Prioritising your work can actually help you be more confident. Here’s why…
You may well be thinking … What’s prioritising your work got to do with self-confidence?
The answer is everything. Let me explain why.
If you’re in a mess, you’re just not helping yourself when it comes to self-confidence. Being in a mess is often the result of confusion over your priorities. No prioritisation means no focus … which leads to no achievement … no success, no self-belief and no confidence. And on it goes.
“Lack of time is actually lack of priorities” – Timothy Ferris
Prioritising your work will definitely help you to feel more confident. Here’s how to do this effectively.
Try reflecting for a moment on the amount of time available to you each day. There are 480 minutes in an eight hour working day. That’s certainly enough time to be inefficient and that’s exactly what you’ll be if you don’t think about how you’re using your time.
A great way to improve efficiency is to have a method of prioritising your work
A lot of people on my confidence courses admit to spending most of their time in a frenzy of activity, but achieving very little. They also know how ridiculous this is.
They spend their time concentrating on the wrong things, mostly because they have no idea where they’re going. So before you start thinking about prioritising, an essential first step is to be clear about your long term goals and objectives.
Use the SMART formula to make your objectives Specific, Measurable, Achievable, Relevant and Timed. You’ll find comprehensive advice about this in my blog about setting personal objectives.
Once you’ve nailed your objectives, think about what you need to do each day to achieve them. Get tasks clear in your head, writing them down helps too.
Think today about what you plan to achieve tomorrow. It’s a great way of prioritising your work
Don’t wait for the morning to arrive and then when you get to your desk, work out what you plan to do. By then it could well be too late. You may have already got caught up in the business of the day because you didn’t have a plan when you arrived. That means you open yourself up to the danger of other people taking control of your priorities, not you. When you get to work you should already have an idea about what you’re going to do that day.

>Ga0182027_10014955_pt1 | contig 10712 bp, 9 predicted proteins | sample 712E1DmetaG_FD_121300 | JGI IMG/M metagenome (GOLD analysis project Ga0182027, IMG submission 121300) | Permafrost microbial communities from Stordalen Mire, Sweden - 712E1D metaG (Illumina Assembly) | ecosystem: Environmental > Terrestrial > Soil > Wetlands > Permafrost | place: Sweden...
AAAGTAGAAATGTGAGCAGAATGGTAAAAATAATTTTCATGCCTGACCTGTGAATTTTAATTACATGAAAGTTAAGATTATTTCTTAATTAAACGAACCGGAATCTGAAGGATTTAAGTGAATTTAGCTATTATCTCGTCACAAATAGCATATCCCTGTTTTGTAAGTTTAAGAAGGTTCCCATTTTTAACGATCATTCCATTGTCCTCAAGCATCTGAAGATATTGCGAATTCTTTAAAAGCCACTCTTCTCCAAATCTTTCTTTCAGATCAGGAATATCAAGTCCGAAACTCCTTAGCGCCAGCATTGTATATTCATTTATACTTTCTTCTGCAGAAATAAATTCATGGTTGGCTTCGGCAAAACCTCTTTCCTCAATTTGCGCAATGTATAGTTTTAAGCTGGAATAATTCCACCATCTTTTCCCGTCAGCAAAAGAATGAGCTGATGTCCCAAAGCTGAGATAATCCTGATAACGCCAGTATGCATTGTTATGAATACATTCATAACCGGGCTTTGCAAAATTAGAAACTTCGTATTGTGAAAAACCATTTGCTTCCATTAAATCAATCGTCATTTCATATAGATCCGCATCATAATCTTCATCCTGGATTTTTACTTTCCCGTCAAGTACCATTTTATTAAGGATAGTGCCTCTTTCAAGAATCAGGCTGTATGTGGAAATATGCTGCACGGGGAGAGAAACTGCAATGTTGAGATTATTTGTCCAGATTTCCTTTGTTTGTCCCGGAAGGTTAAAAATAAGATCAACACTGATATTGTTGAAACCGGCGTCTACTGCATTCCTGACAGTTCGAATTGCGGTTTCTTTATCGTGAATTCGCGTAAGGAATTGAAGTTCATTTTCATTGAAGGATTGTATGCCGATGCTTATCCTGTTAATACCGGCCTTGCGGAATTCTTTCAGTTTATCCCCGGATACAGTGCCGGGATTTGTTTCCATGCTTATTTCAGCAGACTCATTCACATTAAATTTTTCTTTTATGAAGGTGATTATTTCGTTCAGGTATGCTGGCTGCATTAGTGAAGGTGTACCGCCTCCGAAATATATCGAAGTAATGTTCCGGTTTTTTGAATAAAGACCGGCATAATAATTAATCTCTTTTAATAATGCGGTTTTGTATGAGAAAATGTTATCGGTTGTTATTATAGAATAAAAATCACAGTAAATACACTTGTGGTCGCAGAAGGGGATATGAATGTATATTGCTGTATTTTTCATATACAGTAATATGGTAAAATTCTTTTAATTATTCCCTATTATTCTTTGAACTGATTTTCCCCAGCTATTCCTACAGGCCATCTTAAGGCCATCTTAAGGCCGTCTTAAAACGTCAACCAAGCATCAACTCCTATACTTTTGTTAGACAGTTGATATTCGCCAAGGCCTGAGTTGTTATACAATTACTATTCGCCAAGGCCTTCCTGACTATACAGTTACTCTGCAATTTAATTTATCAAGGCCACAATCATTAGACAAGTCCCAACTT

So how do you make this happen?
Very simply, by creating a ‘To Do’ list. You may well have heard the concept of the ‘To Do’ list mentioned before. That’s because having a task list is essential before you prioritise your work. You can write it just before you leave work, on your way home or wait until you relax over it when you get home. Whatever you do, just make sure you do it the day before!
Once it’s written, you need to prioritise the jobs on it. Be disciplined when you do this. Some people find it helpful to divide the tasks into A, B and C priorities.
A = Urgent & important, B = Important, C = not important. These words relate to time, not importance of doing the task. They’re all ‘important’ to get done because you’ve added them to your list.
Make sure the first task on the list is actually the most urgent and important one, in other words a high priority ‘A’ task, not the one that will take the least time or the easiest one! When you’re writing your list, here are some handy tips that should help.
Write the list in the same place each day
Some people find it helpful to buy a small hardback notebook for this sole purpose. Use it to drive what you do. Tick off items as they’re completed. Account for every item on your previous list when carrying forward.
By writing your list the day before, you’ll feel more motivated to get on with it when you see it in the morning. You’ll have to try it to experience this feeling. Even the tasks that seemed quite challenging when you wrote them down the day before, now seem slightly more manageable because you’ve had a chance to mull over them and prepare yourself for them.
Have a separate list for smaller more incremental tasks that you can knock off quickly when you have a couple of minutes free.
It’s surprising how much time you can waste if you don’t use these incremental snippets of time effectively (for example, when you’re waiting for people to turn up at a meeting). One minute here and two minutes there don’t seem very much at the time but when you add them together over the whole day, they become significant chunks of time. Time you really shouldn’t have wasted.
So, from now on, try to have more self-discipline. Prioritising your work is intrinsically linked to self-confidence.
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